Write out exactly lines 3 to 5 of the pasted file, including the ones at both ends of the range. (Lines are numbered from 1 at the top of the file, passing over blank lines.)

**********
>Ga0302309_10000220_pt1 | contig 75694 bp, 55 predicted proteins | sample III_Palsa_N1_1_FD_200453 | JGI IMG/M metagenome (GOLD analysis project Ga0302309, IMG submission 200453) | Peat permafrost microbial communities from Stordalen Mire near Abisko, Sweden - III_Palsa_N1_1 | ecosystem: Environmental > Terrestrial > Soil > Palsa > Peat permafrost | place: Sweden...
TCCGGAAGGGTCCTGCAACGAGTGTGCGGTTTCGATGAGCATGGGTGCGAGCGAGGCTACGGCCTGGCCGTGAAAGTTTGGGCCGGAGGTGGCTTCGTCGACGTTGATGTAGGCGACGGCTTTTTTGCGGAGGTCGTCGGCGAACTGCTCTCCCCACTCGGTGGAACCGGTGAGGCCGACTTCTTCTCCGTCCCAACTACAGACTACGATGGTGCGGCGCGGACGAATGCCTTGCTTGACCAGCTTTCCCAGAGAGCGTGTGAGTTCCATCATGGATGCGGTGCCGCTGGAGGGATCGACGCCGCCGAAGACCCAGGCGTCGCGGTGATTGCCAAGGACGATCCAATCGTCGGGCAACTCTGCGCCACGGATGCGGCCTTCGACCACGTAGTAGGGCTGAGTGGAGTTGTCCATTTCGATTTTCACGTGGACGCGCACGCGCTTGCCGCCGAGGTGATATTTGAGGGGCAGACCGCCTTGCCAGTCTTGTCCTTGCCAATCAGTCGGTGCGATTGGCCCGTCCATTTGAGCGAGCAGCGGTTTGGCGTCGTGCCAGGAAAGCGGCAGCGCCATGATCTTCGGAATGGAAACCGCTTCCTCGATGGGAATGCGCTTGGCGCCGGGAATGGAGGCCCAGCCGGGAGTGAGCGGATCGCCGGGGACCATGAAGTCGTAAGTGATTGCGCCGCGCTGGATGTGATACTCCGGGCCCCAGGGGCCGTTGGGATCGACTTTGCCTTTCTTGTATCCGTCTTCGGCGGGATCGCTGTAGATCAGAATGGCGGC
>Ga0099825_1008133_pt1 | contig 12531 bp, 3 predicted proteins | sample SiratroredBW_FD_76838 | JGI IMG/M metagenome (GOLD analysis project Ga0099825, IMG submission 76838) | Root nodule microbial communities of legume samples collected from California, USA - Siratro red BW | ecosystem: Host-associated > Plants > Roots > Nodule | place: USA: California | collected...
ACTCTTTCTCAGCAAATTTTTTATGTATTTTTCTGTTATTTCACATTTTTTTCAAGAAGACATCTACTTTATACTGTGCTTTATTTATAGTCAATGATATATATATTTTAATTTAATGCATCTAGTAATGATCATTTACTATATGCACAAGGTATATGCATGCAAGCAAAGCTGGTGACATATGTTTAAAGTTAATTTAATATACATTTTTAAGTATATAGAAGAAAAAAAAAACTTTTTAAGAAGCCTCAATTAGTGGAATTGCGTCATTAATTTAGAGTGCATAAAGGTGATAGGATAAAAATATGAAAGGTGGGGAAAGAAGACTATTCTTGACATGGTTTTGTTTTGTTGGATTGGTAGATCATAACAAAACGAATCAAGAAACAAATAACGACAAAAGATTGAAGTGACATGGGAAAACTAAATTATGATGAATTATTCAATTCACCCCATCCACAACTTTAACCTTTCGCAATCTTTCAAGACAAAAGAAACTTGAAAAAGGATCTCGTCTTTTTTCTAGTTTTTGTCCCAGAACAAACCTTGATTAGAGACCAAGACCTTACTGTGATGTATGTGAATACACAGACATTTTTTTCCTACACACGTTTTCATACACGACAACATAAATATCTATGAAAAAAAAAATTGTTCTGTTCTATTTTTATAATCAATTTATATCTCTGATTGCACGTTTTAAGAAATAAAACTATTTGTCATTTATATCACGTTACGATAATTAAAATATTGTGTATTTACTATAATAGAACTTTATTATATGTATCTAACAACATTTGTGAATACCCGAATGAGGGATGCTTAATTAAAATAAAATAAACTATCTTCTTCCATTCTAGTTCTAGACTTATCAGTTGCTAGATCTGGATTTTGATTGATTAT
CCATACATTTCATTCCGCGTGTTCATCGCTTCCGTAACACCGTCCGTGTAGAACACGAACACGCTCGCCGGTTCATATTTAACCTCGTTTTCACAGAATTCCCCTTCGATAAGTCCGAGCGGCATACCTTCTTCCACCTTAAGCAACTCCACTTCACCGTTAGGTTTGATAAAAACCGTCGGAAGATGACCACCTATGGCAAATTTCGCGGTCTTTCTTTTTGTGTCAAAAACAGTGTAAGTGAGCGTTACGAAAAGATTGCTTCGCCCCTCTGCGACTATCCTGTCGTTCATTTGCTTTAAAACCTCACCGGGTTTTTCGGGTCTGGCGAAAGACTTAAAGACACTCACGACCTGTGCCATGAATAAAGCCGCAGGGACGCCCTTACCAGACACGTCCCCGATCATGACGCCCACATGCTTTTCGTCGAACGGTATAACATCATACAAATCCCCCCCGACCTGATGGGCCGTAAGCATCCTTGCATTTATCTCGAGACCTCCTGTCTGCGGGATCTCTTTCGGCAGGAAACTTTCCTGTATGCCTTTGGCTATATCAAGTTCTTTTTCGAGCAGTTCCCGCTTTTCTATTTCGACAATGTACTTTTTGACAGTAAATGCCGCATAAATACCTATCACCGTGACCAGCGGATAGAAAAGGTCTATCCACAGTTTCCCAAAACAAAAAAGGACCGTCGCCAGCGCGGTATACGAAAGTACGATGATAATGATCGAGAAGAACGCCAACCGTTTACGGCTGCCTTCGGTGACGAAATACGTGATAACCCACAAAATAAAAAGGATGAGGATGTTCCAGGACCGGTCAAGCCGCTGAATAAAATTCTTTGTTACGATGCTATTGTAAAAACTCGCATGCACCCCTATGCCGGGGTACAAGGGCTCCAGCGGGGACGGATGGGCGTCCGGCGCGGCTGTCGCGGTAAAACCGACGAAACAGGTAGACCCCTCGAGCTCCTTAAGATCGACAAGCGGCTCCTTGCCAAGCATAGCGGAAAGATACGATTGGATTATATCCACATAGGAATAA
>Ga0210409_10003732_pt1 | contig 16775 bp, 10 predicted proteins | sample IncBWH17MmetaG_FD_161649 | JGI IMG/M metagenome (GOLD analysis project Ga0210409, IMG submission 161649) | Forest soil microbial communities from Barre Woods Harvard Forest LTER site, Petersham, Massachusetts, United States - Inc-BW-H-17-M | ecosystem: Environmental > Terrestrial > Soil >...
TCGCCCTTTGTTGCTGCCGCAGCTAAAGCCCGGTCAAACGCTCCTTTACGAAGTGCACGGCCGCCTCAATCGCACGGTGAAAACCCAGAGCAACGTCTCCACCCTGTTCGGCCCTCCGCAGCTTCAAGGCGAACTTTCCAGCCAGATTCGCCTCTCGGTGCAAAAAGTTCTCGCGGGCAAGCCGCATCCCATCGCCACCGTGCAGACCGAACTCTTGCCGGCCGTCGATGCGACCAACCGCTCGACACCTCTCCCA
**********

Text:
>Ga0099825_1008133_pt1 | contig 12531 bp, 3 predicted proteins | sample SiratroredBW_FD_76838 | JGI IMG/M metagenome (GOLD analysis project Ga0099825, IMG submission 76838) | Root nodule microbial communities of legume samples collected from California, USA - Siratro red BW | ecosystem: Host-associated > Plants > Roots > Nodule | place: USA: California | collected...
ACTCTTTCTCAGCAAATTTTTTATGTATTTTTCTGTTATTTCACATTTTTTTCAAGAAGACATCTACTTTATACTGTGCTTTATTTATAGTCAATGATATATATATTTTAATTTAATGCATCTAGTAATGATCATTTACTATATGCACAAGGTATATGCATGCAAGCAAAGCTGGTGACATATGTTTAAAGTTAATTTAATATACATTTTTAAGTATATAGAAGAAAAAAAAAACTTTTTAAGAAGCCTCAATTAGTGGAATTGCGTCATTAATTTAGAGTGCATAAAGGTGATAGGATAAAAATATGAAAGGTGGGGAAAGAAGACTATTCTTGACATGGTTTTGTTTTGTTGGATTGGTAGATCATAACAAAACGAATCAAGAAACAAATAACGACAAAAGATTGAAGTGACATGGGAAAACTAAATTATGATGAATTATTCAATTCACCCCATCCACAACTTTAACCTTTCGCAATCTTTCAAGACAAAAGAAACTTGAAAAAGGATCTCGTCTTTTTTCTAGTTTTTGTCCCAGAACAAACCTTGATTAGAGACCAAGACCTTACTGTGATGTATGTGAATACACAGACATTTTTTTCCTACACACGTTTTCATACACGACAACATAAATATCTATGAAAAAAAAAATTGTTCTGTTCTATTTTTATAATCAATTTATATCTCTGATTGCACGTTTTAAGAAATAAAACTATTTGTCATTTATATCACGTTACGATAATTAAAATATTGTGTATTTACTATAATAGAACTTTATTATATGTATCTAACAACATTTGTGAATACCCGAATGAGGGATGCTTAATTAAAATAAAATAAACTATCTTCTTCCATTCTAGTTCTAGACTTATCAGTTGCTAGATCTGGATTTTGATTGATTAT
CCATACATTTCATTCCGCGTGTTCATCGCTTCCGTAACACCGTCCGTGTAGAACACGAACACGCTCGCCGGTTCATATTTAACCTCGTTTTCACAGAATTCCCCTTCGATAAGTCCGAGCGGCATACCTTCTTCCACCTTAAGCAACTCCACTTCACCGTTAGGTTTGATAAAAACCGTCGGAAGATGACCACCTATGGCAAATTTCGCGGTCTTTCTTTTTGTGTCAAAAACAGTGTAAGTGAGCGTTACGAAAAGATTGCTTCGCCCCTCTGCGACTATCCTGTCGTTCATTTGCTTTAAAACCTCACCGGGTTTTTCGGGTCTGGCGAAAGACTTAAAGACACTCACGACCTGTGCCATGAATAAAGCCGCAGGGACGCCCTTACCAGACACGTCCCCGATCATGACGCCCACATGCTTTTCGTCGAACGGTATAACATCATACAAATCCCCCCCGACCTGATGGGCCGTAAGCATCCTTGCATTTATCTCGAGACCTCCTGTCTGCGGGATCTCTTTCGGCAGGAAACTTTCCTGTATGCCTTTGGCTATATCAAGTTCTTTTTCGAGCAGTTCCCGCTTTTCTATTTCGACAATGTACTTTTTGACAGTAAATGCCGCATAAATACCTATCACCGTGACCAGCGGATAGAAAAGGTCTATCCACAGTTTCCCAAAACAAAAAAGGACCGTCGCCAGCGCGGTATACGAAAGTACGATGATAATGATCGAGAAGAACGCCAACCGTTTACGGCTGCCTTCGGTGACGAAATACGTGATAACCCACAAAATAAAAAGGATGAGGATGTTCCAGGACCGGTCAAGCCGCTGAATAAAATTCTTTGTTACGATGCTATTGTAAAAACTCGCATGCACCCCTATGCCGGGGTACAAGGGCTCCAGCGGGGACGGATGGGCGTCCGGCGCGGCTGTCGCGGTAAAACCGACGAAACAGGTAGACCCCTCGAGCTCCTTAAGATCGACAAGCGGCTCCTTGCCAAGCATAGCGGAAAGATACGATTGGATTATATCCACATAGGAATAA